Why are steroids illegal? It has little or nothing to do with health or addiction. They were made illegal in response to doping in the Olympics. Why create a sweeping public policy (against the advice of all affected health and law enforcement agencies) based on issues with Olympic and professional athletes? Your guess is as good as mine. I find it odd that you can go to the corner store and legally buy cigarettes (which are proven to kill you) but you are treated like a criminal if you buy something to put on a few pounds of extra muscle. What you see on mainstream media is usually misinformed hysteria. Let’s cut through the hype and talk facts.

Are steroids dangerous? Yes… and no. Remember this: anything you inject or ingest can be dangerous, depending on the dosage and duration. Taking an aspirin for a headache will probably ease your pain. Taking the whole bottle may cause a permanent nap. Every drug (including over-the-counter medicine) has the potential for side effects. Anabolic steroids are no different in this regard.

One problem with the current laws is difficulty in conducting proper research—imagine the red tape and legal issues involved with testing what is now a schedule 3 drug. But here are a few things we know, based on studies and anecdotal evidence:

The primary danger of steroid use is unpleasant (though not life-threatening) side effects. These include gynecomastia (enlargement/development of breast tissue in men), testicular atrophy (shrinking of the testicles), baldness (especially if you are genetically inclined), acne, infertility, and impotence. The severity and duration of these would depend on multiple factors, including individual physiology, the specific drug used, and the dosage/duration. Most users manage these side affects by taking drugs to prevent them and limiting the duration of a steroid cycle. Post-cycle therapy drugs can also be used to minimize the effects of coming off a cycle.

What about health issues? I think this is the least understood aspect of these drugs. Oral steroids tend to stress the liver and kidneys. Blood lipid profiles (cholesterol/triglycerides) can be negatively affected during a steroid cycle, but it isn’t clear whether or not this has any negative effects on long-term health since things usually revert back to their normal state after the cycle is over.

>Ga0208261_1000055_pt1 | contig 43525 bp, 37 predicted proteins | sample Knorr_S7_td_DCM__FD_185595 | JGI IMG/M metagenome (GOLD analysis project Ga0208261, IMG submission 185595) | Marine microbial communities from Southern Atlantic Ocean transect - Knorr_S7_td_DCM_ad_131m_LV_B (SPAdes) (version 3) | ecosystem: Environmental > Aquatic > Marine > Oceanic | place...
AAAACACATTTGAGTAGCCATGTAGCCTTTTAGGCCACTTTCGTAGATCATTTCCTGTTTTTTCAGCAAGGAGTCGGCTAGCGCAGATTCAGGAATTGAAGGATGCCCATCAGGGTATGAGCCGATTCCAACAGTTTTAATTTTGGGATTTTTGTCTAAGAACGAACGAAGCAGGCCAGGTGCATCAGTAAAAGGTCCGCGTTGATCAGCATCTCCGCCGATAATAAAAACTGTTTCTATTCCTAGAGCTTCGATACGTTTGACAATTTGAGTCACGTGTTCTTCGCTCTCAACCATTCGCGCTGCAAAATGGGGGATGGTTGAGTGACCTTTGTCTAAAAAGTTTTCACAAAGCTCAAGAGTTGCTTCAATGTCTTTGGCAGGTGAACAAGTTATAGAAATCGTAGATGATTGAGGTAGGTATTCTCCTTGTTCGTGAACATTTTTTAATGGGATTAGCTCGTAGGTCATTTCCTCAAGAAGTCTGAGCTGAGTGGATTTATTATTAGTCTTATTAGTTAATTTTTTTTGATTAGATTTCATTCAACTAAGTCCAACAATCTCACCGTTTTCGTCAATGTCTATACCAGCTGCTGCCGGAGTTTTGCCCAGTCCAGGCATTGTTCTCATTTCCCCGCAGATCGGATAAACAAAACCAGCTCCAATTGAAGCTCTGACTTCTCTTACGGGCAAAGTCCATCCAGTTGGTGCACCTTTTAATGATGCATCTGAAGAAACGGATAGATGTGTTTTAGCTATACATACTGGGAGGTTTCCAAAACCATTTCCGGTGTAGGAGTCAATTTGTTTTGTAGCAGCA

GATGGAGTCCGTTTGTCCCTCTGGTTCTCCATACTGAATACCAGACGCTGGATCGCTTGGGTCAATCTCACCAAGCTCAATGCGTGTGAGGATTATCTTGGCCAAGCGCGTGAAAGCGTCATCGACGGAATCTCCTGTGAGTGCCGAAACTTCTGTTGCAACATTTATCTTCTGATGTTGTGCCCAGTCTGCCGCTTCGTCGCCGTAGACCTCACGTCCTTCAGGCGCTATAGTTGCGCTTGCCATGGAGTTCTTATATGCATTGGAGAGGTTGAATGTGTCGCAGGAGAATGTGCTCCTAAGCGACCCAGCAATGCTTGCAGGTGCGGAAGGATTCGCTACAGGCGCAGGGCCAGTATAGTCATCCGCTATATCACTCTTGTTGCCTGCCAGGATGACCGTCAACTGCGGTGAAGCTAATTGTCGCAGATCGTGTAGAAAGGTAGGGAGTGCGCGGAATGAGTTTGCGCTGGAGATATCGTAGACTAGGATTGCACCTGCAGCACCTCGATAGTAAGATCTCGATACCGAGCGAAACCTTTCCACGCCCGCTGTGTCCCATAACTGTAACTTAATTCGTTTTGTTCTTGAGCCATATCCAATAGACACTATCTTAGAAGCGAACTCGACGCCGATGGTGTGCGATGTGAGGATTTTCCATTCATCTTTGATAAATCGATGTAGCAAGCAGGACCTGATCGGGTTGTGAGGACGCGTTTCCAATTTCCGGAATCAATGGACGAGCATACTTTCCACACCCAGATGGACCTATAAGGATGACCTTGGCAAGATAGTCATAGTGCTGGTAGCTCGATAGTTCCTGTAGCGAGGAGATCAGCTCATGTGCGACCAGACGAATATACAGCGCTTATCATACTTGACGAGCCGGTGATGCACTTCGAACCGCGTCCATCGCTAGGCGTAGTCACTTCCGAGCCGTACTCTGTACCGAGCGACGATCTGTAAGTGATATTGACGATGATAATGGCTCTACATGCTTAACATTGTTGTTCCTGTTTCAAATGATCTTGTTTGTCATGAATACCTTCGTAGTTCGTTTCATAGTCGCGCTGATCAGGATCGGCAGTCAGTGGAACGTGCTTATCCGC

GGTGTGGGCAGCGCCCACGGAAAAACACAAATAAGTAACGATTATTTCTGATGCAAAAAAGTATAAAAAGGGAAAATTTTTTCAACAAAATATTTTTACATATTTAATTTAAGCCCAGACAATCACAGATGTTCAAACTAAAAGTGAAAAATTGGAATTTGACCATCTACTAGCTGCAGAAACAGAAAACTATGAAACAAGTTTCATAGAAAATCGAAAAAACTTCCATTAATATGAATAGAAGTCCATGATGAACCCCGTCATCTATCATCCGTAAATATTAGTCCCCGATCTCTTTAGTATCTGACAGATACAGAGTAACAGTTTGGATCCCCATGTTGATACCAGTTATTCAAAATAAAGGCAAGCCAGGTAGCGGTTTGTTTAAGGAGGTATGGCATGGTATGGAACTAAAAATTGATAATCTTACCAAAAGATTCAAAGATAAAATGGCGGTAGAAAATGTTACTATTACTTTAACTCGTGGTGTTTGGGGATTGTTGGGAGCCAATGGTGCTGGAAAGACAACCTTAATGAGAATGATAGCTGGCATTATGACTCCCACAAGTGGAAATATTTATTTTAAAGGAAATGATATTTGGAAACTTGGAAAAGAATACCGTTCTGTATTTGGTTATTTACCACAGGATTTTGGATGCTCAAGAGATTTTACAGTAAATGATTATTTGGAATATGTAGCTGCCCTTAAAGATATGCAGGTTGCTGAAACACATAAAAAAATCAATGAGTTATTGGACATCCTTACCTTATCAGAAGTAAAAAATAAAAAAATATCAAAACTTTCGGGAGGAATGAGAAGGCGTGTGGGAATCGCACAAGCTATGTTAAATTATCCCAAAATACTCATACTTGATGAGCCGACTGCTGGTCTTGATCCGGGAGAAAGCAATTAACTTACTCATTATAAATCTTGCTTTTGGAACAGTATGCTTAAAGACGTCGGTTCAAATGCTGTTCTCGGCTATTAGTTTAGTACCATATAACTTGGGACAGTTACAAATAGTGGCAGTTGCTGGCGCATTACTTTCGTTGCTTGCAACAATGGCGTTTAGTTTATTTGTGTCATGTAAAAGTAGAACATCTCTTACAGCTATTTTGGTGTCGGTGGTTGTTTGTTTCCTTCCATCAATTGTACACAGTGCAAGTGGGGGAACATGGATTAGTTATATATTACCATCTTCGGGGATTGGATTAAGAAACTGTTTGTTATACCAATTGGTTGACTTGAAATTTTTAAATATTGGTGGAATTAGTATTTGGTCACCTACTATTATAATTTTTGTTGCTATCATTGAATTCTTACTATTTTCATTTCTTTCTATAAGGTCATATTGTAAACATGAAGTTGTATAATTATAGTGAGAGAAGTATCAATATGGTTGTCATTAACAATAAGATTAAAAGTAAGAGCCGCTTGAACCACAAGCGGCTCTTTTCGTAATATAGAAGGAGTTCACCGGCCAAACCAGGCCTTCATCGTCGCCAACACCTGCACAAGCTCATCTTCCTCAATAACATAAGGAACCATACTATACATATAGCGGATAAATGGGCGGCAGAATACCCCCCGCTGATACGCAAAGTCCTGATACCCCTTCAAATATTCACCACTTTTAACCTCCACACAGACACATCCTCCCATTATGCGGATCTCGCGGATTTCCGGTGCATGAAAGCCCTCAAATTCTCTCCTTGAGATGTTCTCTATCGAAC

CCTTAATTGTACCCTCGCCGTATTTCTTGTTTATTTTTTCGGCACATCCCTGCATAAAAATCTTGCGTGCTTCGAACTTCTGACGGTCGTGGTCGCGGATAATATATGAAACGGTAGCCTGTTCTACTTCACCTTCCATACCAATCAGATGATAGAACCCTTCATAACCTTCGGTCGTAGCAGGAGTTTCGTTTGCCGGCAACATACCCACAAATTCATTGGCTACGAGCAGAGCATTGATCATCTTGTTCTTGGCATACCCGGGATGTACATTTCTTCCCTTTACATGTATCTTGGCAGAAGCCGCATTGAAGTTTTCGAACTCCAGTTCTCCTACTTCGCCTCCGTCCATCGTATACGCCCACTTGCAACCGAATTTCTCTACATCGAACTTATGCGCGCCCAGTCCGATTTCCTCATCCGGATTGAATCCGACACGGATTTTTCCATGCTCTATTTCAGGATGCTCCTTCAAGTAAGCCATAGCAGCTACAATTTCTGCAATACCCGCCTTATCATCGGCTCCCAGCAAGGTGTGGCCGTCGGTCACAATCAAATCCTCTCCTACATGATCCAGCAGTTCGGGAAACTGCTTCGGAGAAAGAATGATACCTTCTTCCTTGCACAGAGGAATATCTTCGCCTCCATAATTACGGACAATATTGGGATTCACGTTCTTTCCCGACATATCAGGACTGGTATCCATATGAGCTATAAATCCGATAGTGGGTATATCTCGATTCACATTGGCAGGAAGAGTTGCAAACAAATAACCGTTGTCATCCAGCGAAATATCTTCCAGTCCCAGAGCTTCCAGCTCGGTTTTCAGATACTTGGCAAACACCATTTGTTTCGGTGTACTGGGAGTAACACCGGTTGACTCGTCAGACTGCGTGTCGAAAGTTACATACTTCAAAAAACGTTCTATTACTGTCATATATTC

Now let’s return to something I wrote earlier: risk is correlated with dosage and duration. A judicious cycle over 8-12 weeks can help you gain 15-20 lb. of muscle beyond your genetic limit (and probably produce even more drastic gains in strength).  The risks of such a cycle are likely minimal, and the potential rewards may far outweigh them.

CrixusSpartacus

This is especially true for Hollywood actors. Let’s take Manu Bennett, for example (pictured above). Steroids were a part of his winning the role of Crixus in Spartacus. He used them in his mid-thirties to build an impressive physique for a role as a MMA fighter. The movie deal fell through and a broke Bennett was forced to earn a living as a day laborer. But the producers of Spartacus saw his photo and wanted him for the gladiator role. Bennett immediately began training (this time without steroids) and re-gained most of his muscle. From day laborer to action star—I’d say his cycle paid off.  He is now in his mid-40’s and hasn’t ruled out using steroids to prepare for future roles.  Can you blame him?

Final Thoughts

Let’s say a young trainee approached me and asked about using anabolic steroids.  This would be my advice:

1. Forget about it if you’re a teenager.  I just don’t think it’s wise to mess with your hormones when you’ve barely started shaving.  I also suspect steroids may cause premature closure of growth plates, possibly stunting growth (there’s no ethical way to prove or test this, of course, but it seems quite feasible).

2. Train at least ten years to build your foundation of size and strength first.  Take advantage of being at your natural peak years of testosterone production (early teens through twenties).  Learn how to lift, eat and rest.  You’ll be surprised at what you can do naturally if you put your mind to it.

3. Decide if the benefits of a cycle are worth the risks for you once you’ve reached your natural potential.  The extra muscle or strength is not worth the legal risks for me.  Impressing a few meatheads with my bench press isn’t worth sharing a prison cell with one.

4. Do plenty of research before trying something if you decide it is worth the risks.  Don’t mess up your body or health with a poorly planned cycle.

5.  Forget any bogus supplements that claim to be “steroid alternatives.”  There is no such thing.

Read More: Five Ways to Boost Your Testosterone